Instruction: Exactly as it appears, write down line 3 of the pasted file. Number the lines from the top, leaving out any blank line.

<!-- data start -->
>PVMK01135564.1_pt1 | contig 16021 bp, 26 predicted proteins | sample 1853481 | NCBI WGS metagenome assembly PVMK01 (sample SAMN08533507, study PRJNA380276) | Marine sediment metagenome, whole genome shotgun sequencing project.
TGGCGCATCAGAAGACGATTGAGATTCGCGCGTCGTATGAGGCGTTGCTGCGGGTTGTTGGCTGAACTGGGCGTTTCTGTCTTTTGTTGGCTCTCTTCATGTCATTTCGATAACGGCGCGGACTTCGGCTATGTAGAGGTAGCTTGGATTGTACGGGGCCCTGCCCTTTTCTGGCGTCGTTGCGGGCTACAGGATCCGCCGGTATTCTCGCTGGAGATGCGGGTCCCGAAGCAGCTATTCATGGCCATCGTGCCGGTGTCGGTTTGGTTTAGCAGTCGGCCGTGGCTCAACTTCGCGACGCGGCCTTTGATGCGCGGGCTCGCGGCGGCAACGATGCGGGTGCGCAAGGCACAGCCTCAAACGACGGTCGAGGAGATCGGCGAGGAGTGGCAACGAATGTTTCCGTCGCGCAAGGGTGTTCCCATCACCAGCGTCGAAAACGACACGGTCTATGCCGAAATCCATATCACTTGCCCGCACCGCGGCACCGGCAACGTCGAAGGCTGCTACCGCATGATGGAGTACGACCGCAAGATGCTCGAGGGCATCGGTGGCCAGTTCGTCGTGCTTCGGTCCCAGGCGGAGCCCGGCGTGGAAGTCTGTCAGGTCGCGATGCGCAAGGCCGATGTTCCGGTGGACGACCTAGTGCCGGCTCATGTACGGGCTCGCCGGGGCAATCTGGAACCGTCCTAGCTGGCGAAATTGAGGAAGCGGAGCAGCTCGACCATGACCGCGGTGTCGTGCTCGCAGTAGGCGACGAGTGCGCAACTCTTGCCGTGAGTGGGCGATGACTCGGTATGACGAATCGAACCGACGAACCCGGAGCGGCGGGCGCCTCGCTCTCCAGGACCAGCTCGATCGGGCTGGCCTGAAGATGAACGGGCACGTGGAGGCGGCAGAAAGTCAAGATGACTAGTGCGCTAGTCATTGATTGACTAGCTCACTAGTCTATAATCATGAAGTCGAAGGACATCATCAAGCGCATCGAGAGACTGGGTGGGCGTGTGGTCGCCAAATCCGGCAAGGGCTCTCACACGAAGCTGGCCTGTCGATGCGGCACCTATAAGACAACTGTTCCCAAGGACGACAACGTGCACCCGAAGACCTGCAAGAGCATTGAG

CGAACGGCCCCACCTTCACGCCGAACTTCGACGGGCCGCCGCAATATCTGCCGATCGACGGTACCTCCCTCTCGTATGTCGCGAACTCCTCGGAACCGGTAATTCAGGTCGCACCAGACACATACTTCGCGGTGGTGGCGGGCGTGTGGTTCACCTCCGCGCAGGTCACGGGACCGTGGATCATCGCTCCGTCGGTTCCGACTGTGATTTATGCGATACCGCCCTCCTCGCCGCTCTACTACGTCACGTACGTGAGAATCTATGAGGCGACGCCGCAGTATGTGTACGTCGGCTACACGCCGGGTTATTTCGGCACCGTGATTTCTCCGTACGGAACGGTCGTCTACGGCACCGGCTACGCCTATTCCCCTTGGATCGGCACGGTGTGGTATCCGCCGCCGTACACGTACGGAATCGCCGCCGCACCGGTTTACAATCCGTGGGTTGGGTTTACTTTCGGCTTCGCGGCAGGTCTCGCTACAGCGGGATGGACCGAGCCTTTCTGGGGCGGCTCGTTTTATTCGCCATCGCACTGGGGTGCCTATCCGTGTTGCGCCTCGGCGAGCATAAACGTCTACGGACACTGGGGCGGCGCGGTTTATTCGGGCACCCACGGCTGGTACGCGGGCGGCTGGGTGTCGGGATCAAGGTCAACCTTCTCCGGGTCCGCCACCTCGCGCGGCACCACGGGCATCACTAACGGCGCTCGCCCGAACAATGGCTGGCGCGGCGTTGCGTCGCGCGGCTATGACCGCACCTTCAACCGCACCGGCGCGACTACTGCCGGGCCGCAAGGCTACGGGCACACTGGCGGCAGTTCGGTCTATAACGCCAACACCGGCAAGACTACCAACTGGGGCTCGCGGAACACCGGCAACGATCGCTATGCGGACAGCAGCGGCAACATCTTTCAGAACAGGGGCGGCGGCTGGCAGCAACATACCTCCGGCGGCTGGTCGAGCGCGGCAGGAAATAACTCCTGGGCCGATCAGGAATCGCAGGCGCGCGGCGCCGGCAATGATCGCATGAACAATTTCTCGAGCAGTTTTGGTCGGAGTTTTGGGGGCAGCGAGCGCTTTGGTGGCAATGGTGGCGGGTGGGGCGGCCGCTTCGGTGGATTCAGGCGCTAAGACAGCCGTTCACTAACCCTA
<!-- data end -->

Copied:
CGAACGGCCCCACCTTCACGCCGAACTTCGACGGGCCGCCGCAATATCTGCCGATCGACGGTACCTCCCTCTCGTATGTCGCGAACTCCTCGGAACCGGTAATTCAGGTCGCACCAGACACATACTTCGCGGTGGTGGCGGGCGTGTGGTTCACCTCCGCGCAGGTCACGGGACCGTGGATCATCGCTCCGTCGGTTCCGACTGTGATTTATGCGATACCGCCCTCCTCGCCGCTCTACTACGTCACGTACGTGAGAATCTATGAGGCGACGCCGCAGTATGTGTACGTCGGCTACACGCCGGGTTATTTCGGCACCGTGATTTCTCCGTACGGAACGGTCGTCTACGGCACCGGCTACGCCTATTCCCCTTGGATCGGCACGGTGTGGTATCCGCCGCCGTACACGTACGGAATCGCCGCCGCACCGGTTTACAATCCGTGGGTTGGGTTTACTTTCGGCTTCGCGGCAGGTCTCGCTACAGCGGGATGGACCGAGCCTTTCTGGGGCGGCTCGTTTTATTCGCCATCGCACTGGGGTGCCTATCCGTGTTGCGCCTCGGCGAGCATAAACGTCTACGGACACTGGGGCGGCGCGGTTTATTCGGGCACCCACGGCTGGTACGCGGGCGGCTGGGTGTCGGGATCAAGGTCAACCTTCTCCGGGTCCGCCACCTCGCGCGGCACCACGGGCATCACTAACGGCGCTCGCCCGAACAATGGCTGGCGCGGCGTTGCGTCGCGCGGCTATGACCGCACCTTCAACCGCACCGGCGCGACTACTGCCGGGCCGCAAGGCTACGGGCACACTGGCGGCAGTTCGGTCTATAACGCCAACACCGGCAAGACTACCAACTGGGGCTCGCGGAACACCGGCAACGATCGCTATGCGGACAGCAGCGGCAACATCTTTCAGAACAGGGGCGGCGGCTGGCAGCAACATACCTCCGGCGGCTGGTCGAGCGCGGCAGGAAATAACTCCTGGGCCGATCAGGAATCGCAGGCGCGCGGCGCCGGCAATGATCGCATGAACAATTTCTCGAGCAGTTTTGGTCGGAGTTTTGGGGGCAGCGAGCGCTTTGGTGGCAATGGTGGCGGGTGGGGCGGCCGCTTCGGTGGATTCAGGCGCTAAGACAGCCGTTCACTAACCCTA